Perhaps, it’s most popular leader was Muhammad Askia the Great. At its peak, the Songhai city of Timbuktu became a thriving cultural and commercial center. Arab, Italian and Jewish merchants all gathered for trade. By 1500, the Songhai Empire covered over 1.4 million square kilometers.

The Ethiopian Empire

The Ethiopian Empire also known as Abyssinia, covered a geographical area that the present-day northern half of Ethiopia covers. It existed from approximately 1137 (beginning of Zagwe Dynasty) until 1975 when the monarchy was overthrown in a coup d’état.  In 1270, the Zagwe dynasty was overthrown by a king claiming lineage from the Aksumite emperors and, hence, Solomon. The thus-named Solomonic Dynasty was founded and ruled by the Habesha, from whom Abyssinia gets its name.

The Habesha reigned with only a few interruptions from 1270 until the late 20th century. It was under this dynasty that most of Ethiopia’s modern history occurred. During this time, the empire conquered and incorporated virtually all the peoples within modern Ethiopia. They successfully fought off Italian, Arab and Turkish armies and made fruitful contacts with some European powers, especially the Portuguese, with whom they allied in battle against the latter two invaders.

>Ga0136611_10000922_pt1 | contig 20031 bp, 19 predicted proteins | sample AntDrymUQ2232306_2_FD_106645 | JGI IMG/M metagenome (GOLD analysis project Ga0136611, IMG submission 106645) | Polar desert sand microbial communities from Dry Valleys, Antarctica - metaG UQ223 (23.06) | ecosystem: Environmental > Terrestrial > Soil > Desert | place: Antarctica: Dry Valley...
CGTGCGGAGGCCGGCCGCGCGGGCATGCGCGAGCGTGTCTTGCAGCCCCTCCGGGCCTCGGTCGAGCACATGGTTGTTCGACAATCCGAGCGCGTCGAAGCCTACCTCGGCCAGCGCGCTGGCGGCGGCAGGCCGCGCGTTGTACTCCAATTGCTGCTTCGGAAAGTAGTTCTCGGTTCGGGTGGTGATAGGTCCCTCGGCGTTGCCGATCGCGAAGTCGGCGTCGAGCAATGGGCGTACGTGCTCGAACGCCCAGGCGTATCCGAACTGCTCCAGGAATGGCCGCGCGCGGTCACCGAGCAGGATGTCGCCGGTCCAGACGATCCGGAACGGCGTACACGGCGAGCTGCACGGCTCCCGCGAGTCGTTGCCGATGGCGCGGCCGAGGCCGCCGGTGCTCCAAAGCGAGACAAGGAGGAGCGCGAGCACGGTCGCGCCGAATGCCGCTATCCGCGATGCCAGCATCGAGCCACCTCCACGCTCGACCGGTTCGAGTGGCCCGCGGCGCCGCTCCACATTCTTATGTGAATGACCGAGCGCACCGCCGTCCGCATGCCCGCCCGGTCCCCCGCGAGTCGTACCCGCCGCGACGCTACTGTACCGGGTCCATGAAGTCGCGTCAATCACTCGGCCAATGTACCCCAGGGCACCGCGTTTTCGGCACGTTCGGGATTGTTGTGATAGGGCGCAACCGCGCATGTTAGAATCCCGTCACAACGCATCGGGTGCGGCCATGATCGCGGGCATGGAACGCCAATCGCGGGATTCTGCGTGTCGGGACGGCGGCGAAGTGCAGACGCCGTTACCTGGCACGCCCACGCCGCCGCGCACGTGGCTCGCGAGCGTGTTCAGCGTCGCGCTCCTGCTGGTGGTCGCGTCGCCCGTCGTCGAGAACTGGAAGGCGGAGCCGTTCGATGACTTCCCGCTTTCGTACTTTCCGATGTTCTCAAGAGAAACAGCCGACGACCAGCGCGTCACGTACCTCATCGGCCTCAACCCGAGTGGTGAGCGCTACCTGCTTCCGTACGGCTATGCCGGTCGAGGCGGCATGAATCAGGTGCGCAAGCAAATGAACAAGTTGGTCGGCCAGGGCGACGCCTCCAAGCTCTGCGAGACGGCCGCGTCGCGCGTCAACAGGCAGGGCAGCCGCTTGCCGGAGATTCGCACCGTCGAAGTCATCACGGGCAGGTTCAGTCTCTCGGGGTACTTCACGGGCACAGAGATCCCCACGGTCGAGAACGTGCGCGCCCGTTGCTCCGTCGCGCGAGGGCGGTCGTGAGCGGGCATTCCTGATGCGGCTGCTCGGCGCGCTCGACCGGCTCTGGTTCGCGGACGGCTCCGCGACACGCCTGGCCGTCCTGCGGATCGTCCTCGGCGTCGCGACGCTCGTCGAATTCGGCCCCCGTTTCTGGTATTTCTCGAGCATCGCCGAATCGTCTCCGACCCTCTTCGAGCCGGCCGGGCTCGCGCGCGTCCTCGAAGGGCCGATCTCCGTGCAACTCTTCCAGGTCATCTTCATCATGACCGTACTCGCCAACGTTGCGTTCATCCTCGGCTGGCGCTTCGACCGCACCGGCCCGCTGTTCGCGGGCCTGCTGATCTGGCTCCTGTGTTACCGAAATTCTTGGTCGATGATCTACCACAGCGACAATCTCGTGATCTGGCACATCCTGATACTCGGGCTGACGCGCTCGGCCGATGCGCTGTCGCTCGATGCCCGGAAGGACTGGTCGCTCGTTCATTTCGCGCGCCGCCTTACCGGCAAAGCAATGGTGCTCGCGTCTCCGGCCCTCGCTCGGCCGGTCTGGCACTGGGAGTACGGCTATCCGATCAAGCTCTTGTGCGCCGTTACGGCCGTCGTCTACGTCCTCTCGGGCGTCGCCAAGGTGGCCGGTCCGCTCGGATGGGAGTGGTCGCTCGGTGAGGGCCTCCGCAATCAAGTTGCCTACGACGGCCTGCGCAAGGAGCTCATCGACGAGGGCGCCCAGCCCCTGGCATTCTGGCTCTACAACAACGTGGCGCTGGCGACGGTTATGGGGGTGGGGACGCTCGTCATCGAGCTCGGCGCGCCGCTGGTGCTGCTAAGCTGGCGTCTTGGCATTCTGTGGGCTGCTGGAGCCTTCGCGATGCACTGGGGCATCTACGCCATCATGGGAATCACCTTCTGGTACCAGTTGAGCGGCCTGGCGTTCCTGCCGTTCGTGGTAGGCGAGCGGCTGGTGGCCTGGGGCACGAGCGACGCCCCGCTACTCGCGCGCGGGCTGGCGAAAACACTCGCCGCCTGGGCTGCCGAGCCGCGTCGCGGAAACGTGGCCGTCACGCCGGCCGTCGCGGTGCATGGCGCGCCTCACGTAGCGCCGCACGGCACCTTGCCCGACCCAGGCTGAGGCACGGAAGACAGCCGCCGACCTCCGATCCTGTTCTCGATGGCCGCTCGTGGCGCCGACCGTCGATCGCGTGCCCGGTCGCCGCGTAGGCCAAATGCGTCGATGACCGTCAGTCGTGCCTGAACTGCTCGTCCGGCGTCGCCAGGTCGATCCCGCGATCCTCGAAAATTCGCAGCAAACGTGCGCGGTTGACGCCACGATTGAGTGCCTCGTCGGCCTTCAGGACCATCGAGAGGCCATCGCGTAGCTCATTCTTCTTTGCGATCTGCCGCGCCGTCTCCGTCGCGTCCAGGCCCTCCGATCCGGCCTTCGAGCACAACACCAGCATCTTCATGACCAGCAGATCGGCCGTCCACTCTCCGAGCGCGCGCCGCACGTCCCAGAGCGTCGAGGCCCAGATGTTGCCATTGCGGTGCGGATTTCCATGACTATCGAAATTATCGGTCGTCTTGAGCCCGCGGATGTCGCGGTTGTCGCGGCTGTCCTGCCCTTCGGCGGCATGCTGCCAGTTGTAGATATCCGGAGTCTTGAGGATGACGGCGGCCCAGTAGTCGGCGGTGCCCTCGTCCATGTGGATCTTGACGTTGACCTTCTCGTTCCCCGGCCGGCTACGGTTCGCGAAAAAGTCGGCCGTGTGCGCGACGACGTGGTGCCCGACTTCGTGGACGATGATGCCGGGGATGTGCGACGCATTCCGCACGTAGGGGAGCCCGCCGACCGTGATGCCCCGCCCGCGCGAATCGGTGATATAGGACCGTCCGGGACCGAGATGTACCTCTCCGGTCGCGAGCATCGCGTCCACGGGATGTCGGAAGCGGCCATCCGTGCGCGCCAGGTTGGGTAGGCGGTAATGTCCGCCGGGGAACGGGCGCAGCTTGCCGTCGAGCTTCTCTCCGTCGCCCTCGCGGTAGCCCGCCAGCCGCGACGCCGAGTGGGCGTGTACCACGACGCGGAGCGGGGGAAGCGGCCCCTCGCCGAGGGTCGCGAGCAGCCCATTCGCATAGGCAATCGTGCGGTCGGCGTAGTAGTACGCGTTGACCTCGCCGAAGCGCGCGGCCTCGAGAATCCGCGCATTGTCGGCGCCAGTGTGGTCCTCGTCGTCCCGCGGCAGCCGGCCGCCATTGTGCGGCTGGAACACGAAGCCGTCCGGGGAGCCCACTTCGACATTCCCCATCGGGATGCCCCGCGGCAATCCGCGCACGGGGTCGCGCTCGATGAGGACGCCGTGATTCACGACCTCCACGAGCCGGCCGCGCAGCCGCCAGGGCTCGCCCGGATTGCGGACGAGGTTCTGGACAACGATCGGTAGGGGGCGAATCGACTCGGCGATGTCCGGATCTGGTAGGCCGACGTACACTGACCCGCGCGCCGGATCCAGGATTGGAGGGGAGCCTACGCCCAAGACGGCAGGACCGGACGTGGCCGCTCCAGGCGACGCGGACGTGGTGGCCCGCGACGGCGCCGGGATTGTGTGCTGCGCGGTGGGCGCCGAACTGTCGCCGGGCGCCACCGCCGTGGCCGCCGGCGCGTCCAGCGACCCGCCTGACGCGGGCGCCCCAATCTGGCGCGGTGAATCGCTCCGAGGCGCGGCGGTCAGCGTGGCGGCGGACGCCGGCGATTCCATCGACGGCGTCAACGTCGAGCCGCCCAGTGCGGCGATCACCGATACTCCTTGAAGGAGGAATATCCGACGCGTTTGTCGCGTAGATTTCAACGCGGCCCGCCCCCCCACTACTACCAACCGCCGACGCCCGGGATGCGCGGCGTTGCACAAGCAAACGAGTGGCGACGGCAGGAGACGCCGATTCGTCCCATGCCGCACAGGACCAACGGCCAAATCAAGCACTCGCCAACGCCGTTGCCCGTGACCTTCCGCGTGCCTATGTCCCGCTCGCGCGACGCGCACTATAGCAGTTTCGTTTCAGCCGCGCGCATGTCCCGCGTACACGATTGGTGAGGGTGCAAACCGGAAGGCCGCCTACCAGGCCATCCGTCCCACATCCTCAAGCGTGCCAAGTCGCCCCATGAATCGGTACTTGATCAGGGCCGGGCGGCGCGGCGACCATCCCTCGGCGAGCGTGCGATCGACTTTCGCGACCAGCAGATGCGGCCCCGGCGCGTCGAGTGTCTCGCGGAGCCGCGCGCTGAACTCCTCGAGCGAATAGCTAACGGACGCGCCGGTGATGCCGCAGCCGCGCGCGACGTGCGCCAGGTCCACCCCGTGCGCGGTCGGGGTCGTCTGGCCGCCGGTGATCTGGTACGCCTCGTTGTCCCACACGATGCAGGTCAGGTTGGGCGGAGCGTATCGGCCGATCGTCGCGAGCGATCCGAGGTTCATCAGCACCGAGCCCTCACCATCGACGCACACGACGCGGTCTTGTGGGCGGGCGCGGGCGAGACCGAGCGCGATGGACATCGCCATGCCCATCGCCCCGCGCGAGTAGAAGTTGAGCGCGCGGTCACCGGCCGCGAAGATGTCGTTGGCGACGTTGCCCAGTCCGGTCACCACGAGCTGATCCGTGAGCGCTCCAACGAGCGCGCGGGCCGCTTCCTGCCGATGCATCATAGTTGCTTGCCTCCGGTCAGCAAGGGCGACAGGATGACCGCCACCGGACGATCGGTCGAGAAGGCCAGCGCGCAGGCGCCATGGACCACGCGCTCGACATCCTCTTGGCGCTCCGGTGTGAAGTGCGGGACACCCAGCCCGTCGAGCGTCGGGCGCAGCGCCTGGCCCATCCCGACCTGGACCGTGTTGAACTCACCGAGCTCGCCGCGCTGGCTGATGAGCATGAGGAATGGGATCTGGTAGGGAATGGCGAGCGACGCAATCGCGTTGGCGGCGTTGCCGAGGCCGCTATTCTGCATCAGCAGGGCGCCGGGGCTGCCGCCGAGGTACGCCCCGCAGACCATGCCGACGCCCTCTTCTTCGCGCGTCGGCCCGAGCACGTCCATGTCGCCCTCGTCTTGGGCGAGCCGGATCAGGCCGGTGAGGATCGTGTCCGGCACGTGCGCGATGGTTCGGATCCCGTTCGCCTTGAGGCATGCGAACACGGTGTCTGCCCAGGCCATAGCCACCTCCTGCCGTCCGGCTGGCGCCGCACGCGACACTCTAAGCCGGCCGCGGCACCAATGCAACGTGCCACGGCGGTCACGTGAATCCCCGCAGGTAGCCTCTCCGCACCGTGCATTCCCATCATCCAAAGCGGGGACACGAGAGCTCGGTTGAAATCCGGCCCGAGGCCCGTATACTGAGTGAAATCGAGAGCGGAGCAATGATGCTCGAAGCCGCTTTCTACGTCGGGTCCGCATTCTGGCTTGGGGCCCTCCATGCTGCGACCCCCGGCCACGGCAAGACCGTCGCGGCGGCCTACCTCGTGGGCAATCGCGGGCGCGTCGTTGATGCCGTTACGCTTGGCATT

Mossi Kingdoms

The Mossi Kingdoms were a number of different powerful kingdoms in modern-day Burkina Faso which dominated the region of the Upper Volta River for hundreds of years. Increasing power of the Mossi kingdoms resulted in larger conflicts with regional powers. The Kingdom of Yatenga became a key power attacking the Songhai Empire between 1328 and 1477, taking over Timbuktu and sacked the important trading post of Macina.

When Askia Mohammad I became the leader of the Songhai Empire with the desire to spread Islam, he waged a Holy war against the Mossi kingdoms in 1497. Although the Mossi forces were defeated in this effort, they resisted attempts to impose Islam. Although there were a number of jihad states in the region trying to forcibly spread Islam, namely the Massina Empire and the Sokoto Caliphate, the Mossi kingdoms largely retained their traditional religious and ritual practices. Being located near many of the main Islamic states of West Africa, the Mossi kingdoms developed a mixed religious system recognizing some authority for Islam while retaining earlier African spiritual belief systems.

Benin Empire